City of Claremont remains ‘cautiously optimistic’ on budget in second half of fiscal year

by Andrew Alonzo

While numerous topics were scheduled for discussion on Tuesday during Claremont’s first city council meeting for February, the city’s mid-year budget report was of particular importance since this marks the halfway point of a fiscal year within a global pandemic.

With many businesses shuttered due to coronavirus restrictions, sales tax revenue down some $307,000, and additional budgeted losses totaling over $1,000,000, Russ Binder, Claremont resident and host of Claremont Speaks, asked acting City Manager Adam Pirrie about any expected shortfalls in the general fund.

Remaining “cautiously optimistic” about the numbers given, predictions from the acting city manager about the report offered some hope for the second half of the fiscal year.

Mr. Pirrie said the city plans on ending the fiscal year with a balanced budget and no shortfalls predicted. The city’s general fund sits at $9,914,040 as of December 31, 2020, approximately $400,000 higher than last year.

He said automotive sales remained steady throughout the pandemic and may be capable of offsetting losses from the restaurant industry.

Although in-person shopping has taken a hit due to COVID-19, shopping taxes from online retailers including Amazon, WalMart, Wayfair and others have spiked in the city.

In addition, Claremont has also received its share, $442,000, of the Federal Coronavirus Aid, Relief, and Economic Security (CARES) Act funding, which Mr. Pirrie said—along with stronger sales tax figures—may help mitigate additional losses of revenue.

Business tax revenue was budgeted to be around $100,000 less than the previous fiscal year; however, many stores are due for business license renewals between March and April, meaning business tax revenue may increase steadily or significantly depending on how many businesses renew. According to Mr. Pirrie, the full impact of COVID-19 on businesses may not be known until then.

Mr. Pirrie elaborated that although the city has only about 34.3 percent of its adjusted $56,280,841 2020-21 budget, Claremont is on par with where it needs to be in terms of funding. He said it is typical for cities to have less than half of their revenue budget at this point of the fiscal year. 

Although Mr. Pirrie admitted he cannot quantify a shortfall based on the present data, he said if one becomes evident now or in the future, he and the council will take time to address the issue.

A third-quarter budget report is scheduled for May.

Beyond the budget report, and an aggressive letter at the end of public comment demanding questions be answered regarding the city manager position, Claremont Mayor Jennifer Stark and fellow councilmembers conducted business as usual on Tuesday.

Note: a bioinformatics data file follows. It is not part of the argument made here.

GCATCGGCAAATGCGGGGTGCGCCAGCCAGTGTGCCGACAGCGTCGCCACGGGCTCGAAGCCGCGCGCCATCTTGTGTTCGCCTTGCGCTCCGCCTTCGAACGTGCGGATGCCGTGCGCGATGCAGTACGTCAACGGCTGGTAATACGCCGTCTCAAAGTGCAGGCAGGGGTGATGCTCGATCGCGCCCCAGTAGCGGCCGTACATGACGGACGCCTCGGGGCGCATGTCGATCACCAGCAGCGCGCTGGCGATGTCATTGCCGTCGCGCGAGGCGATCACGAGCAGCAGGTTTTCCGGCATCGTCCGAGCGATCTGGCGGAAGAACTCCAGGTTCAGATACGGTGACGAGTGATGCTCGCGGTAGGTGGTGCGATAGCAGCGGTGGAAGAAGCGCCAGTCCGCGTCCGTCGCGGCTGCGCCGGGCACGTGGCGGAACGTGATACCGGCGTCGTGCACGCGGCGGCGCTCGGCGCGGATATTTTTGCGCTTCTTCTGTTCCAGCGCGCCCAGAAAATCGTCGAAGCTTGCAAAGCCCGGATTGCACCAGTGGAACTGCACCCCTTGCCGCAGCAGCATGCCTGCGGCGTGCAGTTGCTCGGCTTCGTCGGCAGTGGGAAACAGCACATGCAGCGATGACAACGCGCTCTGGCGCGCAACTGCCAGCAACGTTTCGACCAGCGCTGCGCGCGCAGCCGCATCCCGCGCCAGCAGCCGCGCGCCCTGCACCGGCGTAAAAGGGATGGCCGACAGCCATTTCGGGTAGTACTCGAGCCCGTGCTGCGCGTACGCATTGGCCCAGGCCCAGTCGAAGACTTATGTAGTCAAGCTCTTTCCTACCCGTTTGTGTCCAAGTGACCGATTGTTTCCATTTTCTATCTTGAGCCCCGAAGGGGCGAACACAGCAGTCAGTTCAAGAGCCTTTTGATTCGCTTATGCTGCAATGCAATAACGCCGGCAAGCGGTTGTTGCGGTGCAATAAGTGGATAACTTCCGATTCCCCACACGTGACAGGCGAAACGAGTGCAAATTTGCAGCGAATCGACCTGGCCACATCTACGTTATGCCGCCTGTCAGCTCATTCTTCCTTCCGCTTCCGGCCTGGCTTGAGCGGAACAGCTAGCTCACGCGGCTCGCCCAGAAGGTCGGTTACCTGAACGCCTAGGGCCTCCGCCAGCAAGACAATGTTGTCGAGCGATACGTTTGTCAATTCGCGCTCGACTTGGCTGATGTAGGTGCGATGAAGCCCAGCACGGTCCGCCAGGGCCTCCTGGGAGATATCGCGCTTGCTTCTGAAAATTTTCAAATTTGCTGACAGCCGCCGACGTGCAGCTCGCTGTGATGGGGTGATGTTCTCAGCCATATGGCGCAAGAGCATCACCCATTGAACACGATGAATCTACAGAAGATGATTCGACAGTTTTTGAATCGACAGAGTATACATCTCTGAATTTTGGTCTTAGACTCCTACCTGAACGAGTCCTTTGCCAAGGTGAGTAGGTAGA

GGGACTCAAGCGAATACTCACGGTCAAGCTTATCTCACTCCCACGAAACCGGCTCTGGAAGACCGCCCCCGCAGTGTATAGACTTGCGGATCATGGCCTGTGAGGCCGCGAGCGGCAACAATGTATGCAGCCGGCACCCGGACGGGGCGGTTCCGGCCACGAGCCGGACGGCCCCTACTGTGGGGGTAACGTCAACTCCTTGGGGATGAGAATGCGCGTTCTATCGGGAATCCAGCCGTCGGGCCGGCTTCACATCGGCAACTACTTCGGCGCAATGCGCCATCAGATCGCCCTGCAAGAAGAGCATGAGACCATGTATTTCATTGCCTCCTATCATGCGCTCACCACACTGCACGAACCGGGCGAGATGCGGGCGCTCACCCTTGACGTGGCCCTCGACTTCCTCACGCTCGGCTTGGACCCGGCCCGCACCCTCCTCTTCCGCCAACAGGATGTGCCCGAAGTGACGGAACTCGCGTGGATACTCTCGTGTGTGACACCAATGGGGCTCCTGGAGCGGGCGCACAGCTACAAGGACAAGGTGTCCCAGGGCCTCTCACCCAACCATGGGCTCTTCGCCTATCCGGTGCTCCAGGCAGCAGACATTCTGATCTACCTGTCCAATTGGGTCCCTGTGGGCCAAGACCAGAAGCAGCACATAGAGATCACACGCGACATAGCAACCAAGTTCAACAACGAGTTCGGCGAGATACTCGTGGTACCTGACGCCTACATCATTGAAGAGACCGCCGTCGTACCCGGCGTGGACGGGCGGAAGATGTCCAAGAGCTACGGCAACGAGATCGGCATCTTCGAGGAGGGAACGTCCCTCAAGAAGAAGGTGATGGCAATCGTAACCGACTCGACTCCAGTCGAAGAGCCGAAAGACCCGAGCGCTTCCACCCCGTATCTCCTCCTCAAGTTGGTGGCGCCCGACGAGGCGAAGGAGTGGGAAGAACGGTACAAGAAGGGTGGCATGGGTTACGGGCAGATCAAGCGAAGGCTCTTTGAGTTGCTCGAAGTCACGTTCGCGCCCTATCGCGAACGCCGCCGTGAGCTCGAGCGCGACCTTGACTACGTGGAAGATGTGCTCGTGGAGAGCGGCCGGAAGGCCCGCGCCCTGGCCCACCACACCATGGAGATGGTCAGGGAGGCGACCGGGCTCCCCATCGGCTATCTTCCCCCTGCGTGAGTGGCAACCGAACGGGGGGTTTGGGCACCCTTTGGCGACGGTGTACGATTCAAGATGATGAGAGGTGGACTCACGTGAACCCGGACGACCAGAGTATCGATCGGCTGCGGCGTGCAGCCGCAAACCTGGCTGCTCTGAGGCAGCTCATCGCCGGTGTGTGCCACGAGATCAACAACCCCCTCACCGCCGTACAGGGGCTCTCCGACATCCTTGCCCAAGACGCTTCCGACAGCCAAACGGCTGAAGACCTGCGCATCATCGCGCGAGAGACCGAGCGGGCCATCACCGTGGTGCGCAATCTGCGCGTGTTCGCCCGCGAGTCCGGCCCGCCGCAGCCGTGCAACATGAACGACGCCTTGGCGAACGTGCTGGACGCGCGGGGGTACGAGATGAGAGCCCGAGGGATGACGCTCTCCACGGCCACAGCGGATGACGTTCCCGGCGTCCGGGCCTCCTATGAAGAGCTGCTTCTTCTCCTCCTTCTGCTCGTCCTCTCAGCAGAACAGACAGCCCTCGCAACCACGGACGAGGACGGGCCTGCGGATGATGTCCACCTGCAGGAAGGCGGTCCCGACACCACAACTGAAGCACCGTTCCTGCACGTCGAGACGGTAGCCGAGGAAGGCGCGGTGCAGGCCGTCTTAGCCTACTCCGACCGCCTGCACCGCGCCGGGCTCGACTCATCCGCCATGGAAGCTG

The meeting began with Mayor Stark addressing the council’s closed session meeting with various Claremont employee organizations regarding labor negotiations. Madame Mayor concluded the subject quickly since there was nothing to report.

Public comments were taken and heard and can be found at ClarmontCa.Granicus.com (comments begin at 1:21:30). None of the comments from the council or public delayed the adoption of any of the three items on the consent calendar, meaning the city council have set in motion the following resolutions: Resolution No. 2021- A resolution of the Claremont city council asking for $1.245,075.19 to be audited for claims and demands made on February 4, 2021; The approval of all council minute drafts of January 26, 2021; and the authorization for city council and the acting city manager to “execute an agreement with Vigilant Solutions in the amount of $26,383.70” for local police and the city to receive three updated license plate reader cameras.

The license plate camera system has been a crucial asset for the Claremont Police Department and the community since its installation back in April 2011. When images are captured, the pictures are converted to text format using optical character recognition (OCR) software which can aid law enforcement.

The cameras are said to have assisted in the recovery of over 400 stolen vehicles as well as the identification and apprehension of approximately 700 persons involved in various crimes, driving stolen vehicles, or having outstanding warrants, according to a city agenda report. The cameras are also used in situations involving wanted or missing persons.

Vigilant Solutions cameras were described by the report as specialized cameras which can capture license plates regardless of time of day.

By the second hour, the council was asked to give their feedback on various department work plan projects still in the process by both administrative and community services.

On the Administrative Service Department’s agenda, the city continued to make the move toward using cloud computing for data storage of all appropriate documents; L.A. County COVID-19 health orders and reopening information remained a high priority for the department; and 2021 redistricting discussions and plans were placed on hold as Census data continues to be analyzed.

Community Services Director Jeremy Swan rounding out the meeting with his agenda. Mr. Swan brought up items including that the city will soon have to renew or re-bid on various contracts and agreements including recycling material processing and street sweeping.

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